Moulton chose not to publicly disclose that he was twice decorated for heroism until pressed by the Boston Globe.
In 2003 and 2004, during weeks-long battles with Iraqi insurgents, then-Lieutenant Moulton “fearlessly exposed himself to enemy fire” while leading his platoon during pitched battles for control of Nasiriyah and Najaf south of Baghdad, according to citations for the medals that the Globe requested from the campaign.
The Globe learned of the awards — the Bronze Star medal for valor and the Navy and Marine Corps Commendation medal for valor — after reviewing an official summary of Moulton’s five years of service, in which they were noted in military argot.
In an interview, Moulton said he considers it unseemly to discuss his own awards for valor. “There is a healthy disrespect among veterans who served on the front lines for people who walk around telling war stories,’’ he said. What’s more, Moulton said he is uncomfortable calling attention to his own awards out of respect to “many others who did heroic things and received no awards at all.’’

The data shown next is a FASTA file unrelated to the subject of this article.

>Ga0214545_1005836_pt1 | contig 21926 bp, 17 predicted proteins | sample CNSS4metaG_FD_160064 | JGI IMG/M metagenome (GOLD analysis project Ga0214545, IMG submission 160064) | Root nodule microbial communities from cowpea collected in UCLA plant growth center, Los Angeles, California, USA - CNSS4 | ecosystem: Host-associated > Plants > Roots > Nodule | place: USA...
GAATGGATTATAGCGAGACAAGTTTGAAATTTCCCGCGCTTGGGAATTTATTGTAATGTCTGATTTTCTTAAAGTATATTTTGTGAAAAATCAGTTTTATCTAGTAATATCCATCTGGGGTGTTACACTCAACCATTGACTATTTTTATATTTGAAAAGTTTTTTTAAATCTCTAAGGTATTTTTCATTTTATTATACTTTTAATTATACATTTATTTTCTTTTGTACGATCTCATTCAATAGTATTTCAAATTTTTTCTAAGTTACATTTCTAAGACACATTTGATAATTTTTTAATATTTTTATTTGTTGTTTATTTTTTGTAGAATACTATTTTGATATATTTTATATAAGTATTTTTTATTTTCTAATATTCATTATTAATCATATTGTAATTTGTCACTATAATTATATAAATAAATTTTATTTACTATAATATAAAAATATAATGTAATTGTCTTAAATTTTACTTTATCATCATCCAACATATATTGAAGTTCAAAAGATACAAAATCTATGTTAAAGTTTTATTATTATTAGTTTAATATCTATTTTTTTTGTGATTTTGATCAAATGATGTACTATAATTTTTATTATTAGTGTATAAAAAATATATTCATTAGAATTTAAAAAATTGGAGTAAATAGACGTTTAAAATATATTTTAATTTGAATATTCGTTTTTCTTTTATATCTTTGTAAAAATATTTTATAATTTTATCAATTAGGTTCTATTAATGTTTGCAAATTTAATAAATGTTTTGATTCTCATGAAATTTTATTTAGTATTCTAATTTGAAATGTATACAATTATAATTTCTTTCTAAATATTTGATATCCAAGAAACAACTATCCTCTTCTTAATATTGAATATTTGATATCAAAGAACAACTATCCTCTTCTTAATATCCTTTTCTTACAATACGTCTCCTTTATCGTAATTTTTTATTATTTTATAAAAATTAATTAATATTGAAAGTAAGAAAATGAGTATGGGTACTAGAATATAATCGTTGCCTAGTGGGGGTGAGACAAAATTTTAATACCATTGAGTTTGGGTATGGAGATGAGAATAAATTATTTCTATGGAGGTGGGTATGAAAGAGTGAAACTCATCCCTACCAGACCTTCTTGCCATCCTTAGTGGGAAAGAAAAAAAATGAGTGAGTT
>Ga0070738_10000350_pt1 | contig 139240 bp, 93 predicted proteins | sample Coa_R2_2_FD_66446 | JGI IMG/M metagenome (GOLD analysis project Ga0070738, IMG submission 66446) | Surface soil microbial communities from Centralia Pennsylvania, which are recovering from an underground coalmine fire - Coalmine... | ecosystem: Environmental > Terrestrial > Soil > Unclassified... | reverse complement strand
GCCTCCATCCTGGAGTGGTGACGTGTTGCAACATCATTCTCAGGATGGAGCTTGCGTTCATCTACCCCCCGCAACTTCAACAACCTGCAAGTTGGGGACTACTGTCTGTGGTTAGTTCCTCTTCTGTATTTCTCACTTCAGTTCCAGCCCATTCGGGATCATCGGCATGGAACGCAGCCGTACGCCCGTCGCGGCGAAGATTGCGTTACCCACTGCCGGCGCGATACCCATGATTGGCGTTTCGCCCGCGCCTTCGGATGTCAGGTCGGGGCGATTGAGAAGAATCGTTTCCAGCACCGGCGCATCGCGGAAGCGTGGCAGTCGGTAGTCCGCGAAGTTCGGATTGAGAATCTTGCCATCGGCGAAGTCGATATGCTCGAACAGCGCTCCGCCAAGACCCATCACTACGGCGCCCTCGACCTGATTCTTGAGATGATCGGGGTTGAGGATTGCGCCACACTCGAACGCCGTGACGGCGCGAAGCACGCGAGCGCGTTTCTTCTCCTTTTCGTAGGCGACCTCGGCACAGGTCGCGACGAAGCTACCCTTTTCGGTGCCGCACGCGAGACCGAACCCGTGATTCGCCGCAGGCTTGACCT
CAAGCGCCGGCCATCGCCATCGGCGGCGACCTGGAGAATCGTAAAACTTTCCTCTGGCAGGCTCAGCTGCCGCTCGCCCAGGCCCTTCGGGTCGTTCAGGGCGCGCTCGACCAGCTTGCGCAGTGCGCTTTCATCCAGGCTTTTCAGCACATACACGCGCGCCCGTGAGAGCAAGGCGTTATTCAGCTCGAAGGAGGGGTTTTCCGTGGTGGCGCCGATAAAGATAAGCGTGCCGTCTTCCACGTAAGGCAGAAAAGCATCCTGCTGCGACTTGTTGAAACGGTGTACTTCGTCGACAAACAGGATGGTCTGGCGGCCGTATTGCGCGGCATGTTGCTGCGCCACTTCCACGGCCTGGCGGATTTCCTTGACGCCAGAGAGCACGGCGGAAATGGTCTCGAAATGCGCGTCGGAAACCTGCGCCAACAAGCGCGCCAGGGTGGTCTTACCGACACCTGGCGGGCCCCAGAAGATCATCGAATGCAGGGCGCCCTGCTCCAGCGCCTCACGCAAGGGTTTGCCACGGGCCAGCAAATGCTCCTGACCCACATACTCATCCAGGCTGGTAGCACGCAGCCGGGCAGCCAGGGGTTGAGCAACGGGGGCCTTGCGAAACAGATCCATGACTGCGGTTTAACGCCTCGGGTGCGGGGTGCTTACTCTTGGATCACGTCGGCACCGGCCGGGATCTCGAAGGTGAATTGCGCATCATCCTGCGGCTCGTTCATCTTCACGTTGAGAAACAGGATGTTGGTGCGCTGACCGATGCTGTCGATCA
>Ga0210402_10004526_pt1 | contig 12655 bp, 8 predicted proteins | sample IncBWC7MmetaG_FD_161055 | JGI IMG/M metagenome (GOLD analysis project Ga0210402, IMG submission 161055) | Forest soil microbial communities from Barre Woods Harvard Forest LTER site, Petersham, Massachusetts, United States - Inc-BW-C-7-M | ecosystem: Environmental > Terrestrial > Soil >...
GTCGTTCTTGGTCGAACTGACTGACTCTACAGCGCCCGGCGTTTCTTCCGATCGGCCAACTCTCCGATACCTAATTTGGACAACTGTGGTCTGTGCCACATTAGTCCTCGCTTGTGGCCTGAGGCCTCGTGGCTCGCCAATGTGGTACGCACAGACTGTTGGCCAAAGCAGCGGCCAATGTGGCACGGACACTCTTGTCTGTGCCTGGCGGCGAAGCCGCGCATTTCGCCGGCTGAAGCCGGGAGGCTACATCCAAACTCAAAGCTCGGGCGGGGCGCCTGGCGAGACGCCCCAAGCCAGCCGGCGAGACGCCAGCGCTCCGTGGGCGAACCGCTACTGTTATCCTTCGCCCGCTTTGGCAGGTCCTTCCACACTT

Moulton, who is facing off against Republican Richard Tisei in the Sixth Congressional District race, has been so close-mouthed about the medals that in his campaign, only his campaign manager – a former Marine – knew of the awards before the Globe asked for the citations on Wednesday. Even his parents did not know, and were told just this week, according to Scott Ferson, a campaign spokesman.
Citations aside, Moulton’s campaign was propelled from the start by his compelling personal story: the Harvard graduate who became a Marine officer after 9/11; who spent two years in Iraq commanding an infantry platoon even though he, and many of his men, opposed that war; and who later earned graduate degrees in business and government from Harvard.